Pearson VUE helps Dubai improve driving safety

The driver tightly secured by a seatbelt, a white Volvo C70 sedan revs into action in central Dubai. But this car goes nowhere near the 12-lane Sheikh Zayed Road that connects the neighbourhoods of this sprawling Gulf emirate.

This particular Volvo is anchored to a motorised stand inside a modern building that forms part of the Emirates Driving Institute. An operator flips a switch, and the vehicle rolls over in place. As the strapped-in driver endures what feels like an unpleasantly scary carnival ride, his unsecured “passenger” – a foam doll the size of a child – tumbles on top of him.

It’s a none-too-subtle reminder of the importance of driving carefully and buckling up.

Dubai car roll test
Rollover car demonstration

The roll-over Volvo is one part of an ambitious programme to boost driving safety in Dubai, an effort that Pearson is playing a leading role in through its computer-based testing arm, Pearson VUE.

In January, Pearson VUE launched the theory driving test on behalf of the Road and Transport Authority (RTA) for Dubai, the first computer-based test for the transport industry anywhere in the Middle East region.

Touch-screen technology replaced paper tests

The test administered through touch-screen technology is expected to assess more than 500,000 candidates in the first year alone – in Arabic, English or Urdu – replacing a paper-based test that authorities said was insufficient.

“We weren’t satisfied with our improvement in driver safety,” says Ahmed Hashem Bahrozyan, the chief executive of RTA’s Licensing Agency. “At the same time, we weren’t happy with our knowledge test.”

So the Licensing Agency worked with Pearson VUE to develop a new computerized testing process to replace a 10-question paper knowledge test that focused on road signs. The new test uses an item bank so questions are regularly rotated, making the test more challenging.

A sample question: When should you use your hazard lights – to warn oncoming traffic to give way; when your directional signals are not working; or when your vehicle has broken down and is causing an obstruction, the correct answer.


So far, the pass rate for the computer-based test is comparable to that for old paper-based test, but driver-safety officials say those who now pass have far greater knowledge than before – because the new test is more rigorous, covers a broader selection of topics and situations, and has an element of surprise through the random nature of computerized item banking.

Previous test ‘very, very basic’

Dubai Health Authority building
Health Authority of Abu Dhabi

“The previous test was very, very basic,” says Robert Hodges, chief operating officer of the Emirates Driving Institute, a company that delivers practical driver training and also provides coaching and mock tests to help aspiring drivers master the theory test. “There were only 10 questions, so people would get through it because they’d get them right the next time. Now the computer assembles a new test each time.”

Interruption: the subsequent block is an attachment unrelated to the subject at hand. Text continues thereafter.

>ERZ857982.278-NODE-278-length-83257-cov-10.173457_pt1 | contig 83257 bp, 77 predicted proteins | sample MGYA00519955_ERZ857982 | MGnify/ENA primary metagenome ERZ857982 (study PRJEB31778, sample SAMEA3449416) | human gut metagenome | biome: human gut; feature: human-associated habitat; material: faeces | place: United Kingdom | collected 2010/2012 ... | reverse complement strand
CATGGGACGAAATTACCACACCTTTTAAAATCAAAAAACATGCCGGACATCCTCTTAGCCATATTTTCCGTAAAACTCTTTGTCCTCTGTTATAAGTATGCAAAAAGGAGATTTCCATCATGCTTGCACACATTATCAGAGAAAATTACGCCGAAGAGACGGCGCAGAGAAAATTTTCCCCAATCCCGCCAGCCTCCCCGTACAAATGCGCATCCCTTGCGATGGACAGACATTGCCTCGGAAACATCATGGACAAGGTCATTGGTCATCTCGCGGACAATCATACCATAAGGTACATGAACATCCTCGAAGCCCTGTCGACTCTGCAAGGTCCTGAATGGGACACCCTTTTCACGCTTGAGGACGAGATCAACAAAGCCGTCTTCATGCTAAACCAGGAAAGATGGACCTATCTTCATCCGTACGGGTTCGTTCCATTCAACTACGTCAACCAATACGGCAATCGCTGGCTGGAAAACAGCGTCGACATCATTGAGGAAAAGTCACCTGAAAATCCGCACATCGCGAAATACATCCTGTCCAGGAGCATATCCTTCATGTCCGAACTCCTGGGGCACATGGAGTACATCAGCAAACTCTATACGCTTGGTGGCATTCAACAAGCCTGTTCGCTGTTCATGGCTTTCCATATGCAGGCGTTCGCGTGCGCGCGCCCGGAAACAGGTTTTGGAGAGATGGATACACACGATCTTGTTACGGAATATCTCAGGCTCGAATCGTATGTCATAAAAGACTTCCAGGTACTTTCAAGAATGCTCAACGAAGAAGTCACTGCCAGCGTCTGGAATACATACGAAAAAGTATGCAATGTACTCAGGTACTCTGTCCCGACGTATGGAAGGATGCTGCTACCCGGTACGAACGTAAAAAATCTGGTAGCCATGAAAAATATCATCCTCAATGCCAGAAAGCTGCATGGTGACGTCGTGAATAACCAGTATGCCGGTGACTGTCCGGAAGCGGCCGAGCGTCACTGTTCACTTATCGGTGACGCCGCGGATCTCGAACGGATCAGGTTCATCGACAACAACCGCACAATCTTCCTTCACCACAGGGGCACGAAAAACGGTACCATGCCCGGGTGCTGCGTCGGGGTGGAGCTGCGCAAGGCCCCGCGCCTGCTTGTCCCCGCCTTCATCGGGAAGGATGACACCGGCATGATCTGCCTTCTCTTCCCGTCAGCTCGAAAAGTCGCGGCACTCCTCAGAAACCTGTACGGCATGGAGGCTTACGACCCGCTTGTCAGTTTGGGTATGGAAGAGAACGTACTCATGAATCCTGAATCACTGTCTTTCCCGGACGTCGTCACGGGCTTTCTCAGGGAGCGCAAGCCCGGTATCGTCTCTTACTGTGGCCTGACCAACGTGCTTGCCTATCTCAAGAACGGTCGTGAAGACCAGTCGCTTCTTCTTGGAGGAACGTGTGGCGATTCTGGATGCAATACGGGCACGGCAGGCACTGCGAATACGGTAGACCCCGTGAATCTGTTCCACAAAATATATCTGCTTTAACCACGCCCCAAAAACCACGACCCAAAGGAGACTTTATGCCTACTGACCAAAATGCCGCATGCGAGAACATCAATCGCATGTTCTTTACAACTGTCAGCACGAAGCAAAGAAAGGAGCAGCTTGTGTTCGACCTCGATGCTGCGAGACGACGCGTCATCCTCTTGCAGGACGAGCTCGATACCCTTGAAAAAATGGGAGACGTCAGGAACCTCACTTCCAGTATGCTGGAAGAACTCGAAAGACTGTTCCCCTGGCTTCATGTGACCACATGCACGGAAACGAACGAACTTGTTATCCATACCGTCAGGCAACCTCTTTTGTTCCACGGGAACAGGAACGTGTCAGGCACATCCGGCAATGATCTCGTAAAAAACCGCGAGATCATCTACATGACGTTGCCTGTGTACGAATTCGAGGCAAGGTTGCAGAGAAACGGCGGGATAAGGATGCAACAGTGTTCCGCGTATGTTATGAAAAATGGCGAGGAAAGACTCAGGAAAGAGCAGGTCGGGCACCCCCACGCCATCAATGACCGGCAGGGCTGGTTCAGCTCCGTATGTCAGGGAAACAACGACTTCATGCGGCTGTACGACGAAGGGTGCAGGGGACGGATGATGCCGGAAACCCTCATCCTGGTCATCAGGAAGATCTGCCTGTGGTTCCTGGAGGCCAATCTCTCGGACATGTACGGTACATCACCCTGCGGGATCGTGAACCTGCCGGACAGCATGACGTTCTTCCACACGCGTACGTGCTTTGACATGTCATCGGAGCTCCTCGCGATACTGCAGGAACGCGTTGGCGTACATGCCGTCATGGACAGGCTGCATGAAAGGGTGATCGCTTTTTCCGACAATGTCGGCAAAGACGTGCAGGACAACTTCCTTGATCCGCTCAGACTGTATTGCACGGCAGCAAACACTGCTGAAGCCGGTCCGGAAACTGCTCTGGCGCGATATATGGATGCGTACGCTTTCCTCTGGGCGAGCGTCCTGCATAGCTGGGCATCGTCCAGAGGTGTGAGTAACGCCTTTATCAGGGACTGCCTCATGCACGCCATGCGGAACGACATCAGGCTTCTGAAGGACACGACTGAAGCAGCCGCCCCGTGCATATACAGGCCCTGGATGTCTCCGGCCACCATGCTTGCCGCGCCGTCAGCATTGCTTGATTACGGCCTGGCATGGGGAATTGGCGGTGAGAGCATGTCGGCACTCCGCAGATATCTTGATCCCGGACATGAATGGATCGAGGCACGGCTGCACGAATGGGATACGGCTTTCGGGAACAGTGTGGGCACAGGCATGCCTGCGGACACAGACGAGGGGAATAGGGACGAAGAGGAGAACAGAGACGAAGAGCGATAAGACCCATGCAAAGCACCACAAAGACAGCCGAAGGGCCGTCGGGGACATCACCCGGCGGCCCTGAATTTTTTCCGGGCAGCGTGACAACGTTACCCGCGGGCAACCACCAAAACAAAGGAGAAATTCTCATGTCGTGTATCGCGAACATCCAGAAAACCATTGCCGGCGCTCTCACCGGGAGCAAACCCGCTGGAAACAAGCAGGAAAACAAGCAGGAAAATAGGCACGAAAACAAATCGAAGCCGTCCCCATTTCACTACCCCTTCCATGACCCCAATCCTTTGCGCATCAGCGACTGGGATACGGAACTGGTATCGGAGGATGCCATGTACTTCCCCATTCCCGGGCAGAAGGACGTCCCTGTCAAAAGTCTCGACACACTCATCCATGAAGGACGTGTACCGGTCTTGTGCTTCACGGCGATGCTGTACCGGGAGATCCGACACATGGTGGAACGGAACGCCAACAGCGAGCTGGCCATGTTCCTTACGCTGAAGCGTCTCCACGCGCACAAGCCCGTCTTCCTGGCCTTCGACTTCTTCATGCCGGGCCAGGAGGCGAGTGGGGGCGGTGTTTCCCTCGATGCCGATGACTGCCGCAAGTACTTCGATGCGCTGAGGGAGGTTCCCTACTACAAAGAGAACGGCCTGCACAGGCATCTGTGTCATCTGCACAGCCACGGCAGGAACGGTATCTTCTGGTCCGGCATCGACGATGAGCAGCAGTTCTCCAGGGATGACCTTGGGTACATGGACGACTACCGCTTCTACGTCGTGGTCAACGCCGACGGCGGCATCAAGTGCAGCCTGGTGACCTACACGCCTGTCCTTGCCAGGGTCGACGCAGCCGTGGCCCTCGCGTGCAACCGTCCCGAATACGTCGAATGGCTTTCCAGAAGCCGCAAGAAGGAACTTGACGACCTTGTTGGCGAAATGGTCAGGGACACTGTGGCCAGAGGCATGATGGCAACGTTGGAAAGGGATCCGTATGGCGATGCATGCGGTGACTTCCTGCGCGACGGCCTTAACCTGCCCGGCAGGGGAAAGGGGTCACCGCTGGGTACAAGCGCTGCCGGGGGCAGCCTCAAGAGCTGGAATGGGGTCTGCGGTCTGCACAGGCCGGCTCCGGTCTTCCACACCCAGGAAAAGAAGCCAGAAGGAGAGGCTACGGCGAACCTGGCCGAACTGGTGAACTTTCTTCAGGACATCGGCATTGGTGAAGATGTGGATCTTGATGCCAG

The new test for Dubai’s RTA is one of several recent developments for Pearson VUE in the Gulf and elsewhere in the Middle East. Other Pearson VUE clients in the region include the Health Authority of Abu Dhabi, testing pharmacists, practical nurses and other occupations; the African Society for Quality in Healthcare in Egypt; Batterjee Medical College in Saudi Arabia; and the General Council for Islamic Banks and Financial Institutions.

In November 2010 Pearson VUE, which delivers tests in 165 countries, opened an office in Dubai with Arabic-speaking staff to meet the region’s growing needs for new technology in education and assessment.

“The Dubai office and our many partnerships in the Middle East demonstrate our commitment to meeting the region’s growing need for certified professionals, from nurses and doctors to bankers and accountants,” says Suzana Lopes, Pearson VUE’s senior vice president for sales and marketing in Europe, the Middle East and Africa.

Demographic challenge to raise driver safety

The demographic makeup of the United Arab Emirates presents a real challenge to driving safety officials. Non-nationals comprise about 80% of the oil-rich country’s estimated population of about 5 million, and many of them are recent immigrants from India. A driving license is an important route to a better-paying job, but some recent immigrants are from small villages where cars are few. So there’s a lot to learn about not only the mechanics of driving, but also the practical and cultural aspects of driving in a bustling metropolis.

In addition to the new driving theory test, Pearson VUE is working with Dubai’s Licensing Agency on a new system using tablet computers for the practical driving test.

Examiners now test 24 people a day, taking three applicants in the car for each session and then filling out paperwork later. The tablet-based system, which will be piloted later this year, will allow examiners to enter the information directly into tablets as each applicant takes his or her test, and the information is then electronically submitted to the agency.

Mr. Bahrozyan hopes the new technology used by Pearson VUE in Dubai will spread elsewhere in the UAE and beyond. “Dubai is known for new technology, so we could be a springboard. We’re happy with the way it’s gone so far.”